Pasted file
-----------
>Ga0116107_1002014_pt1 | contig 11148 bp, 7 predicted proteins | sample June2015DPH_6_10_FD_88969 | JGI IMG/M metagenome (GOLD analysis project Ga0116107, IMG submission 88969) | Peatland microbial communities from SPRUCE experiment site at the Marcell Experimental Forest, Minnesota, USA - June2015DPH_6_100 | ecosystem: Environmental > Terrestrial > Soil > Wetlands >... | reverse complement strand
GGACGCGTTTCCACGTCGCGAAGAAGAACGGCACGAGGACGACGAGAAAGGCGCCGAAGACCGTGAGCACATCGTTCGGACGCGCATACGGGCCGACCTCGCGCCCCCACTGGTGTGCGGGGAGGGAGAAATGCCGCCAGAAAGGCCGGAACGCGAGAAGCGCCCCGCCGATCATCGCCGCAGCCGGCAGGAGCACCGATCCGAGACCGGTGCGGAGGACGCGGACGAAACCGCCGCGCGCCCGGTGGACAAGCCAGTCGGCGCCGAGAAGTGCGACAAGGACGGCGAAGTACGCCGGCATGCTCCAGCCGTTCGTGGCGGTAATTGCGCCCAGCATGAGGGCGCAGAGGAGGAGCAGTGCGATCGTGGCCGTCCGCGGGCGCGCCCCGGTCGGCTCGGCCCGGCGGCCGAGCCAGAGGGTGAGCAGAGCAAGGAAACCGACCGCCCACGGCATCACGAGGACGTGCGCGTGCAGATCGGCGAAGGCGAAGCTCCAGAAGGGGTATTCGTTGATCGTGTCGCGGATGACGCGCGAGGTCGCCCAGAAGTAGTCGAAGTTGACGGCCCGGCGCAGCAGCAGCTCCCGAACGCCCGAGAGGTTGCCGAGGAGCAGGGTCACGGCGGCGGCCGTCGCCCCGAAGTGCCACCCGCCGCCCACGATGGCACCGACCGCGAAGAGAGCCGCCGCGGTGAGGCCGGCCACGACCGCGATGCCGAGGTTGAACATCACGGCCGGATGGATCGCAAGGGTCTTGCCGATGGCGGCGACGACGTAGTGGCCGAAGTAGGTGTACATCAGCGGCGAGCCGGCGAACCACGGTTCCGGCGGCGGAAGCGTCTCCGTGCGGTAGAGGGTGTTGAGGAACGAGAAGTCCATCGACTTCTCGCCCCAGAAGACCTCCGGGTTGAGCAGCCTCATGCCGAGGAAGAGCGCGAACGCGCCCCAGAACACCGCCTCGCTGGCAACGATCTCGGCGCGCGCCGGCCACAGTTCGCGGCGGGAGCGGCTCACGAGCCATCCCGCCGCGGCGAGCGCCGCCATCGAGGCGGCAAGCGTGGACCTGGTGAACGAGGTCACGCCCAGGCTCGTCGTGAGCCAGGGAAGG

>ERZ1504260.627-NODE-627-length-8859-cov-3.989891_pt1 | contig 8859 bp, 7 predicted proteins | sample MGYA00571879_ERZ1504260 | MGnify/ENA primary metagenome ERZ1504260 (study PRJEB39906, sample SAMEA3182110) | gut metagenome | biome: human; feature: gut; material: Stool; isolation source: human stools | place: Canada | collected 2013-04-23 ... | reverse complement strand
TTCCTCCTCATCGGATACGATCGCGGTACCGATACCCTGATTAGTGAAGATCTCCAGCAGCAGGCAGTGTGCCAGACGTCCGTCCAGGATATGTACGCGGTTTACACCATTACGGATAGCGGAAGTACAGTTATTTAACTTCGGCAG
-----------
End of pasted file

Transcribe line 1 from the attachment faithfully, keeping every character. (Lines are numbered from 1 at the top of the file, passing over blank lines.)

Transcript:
>Ga0116107_1002014_pt1 | contig 11148 bp, 7 predicted proteins | sample June2015DPH_6_10_FD_88969 | JGI IMG/M metagenome (GOLD analysis project Ga0116107, IMG submission 88969) | Peatland microbial communities from SPRUCE experiment site at the Marcell Experimental Forest, Minnesota, USA - June2015DPH_6_100 | ecosystem: Environmental > Terrestrial > Soil > Wetlands >... | reverse complement strand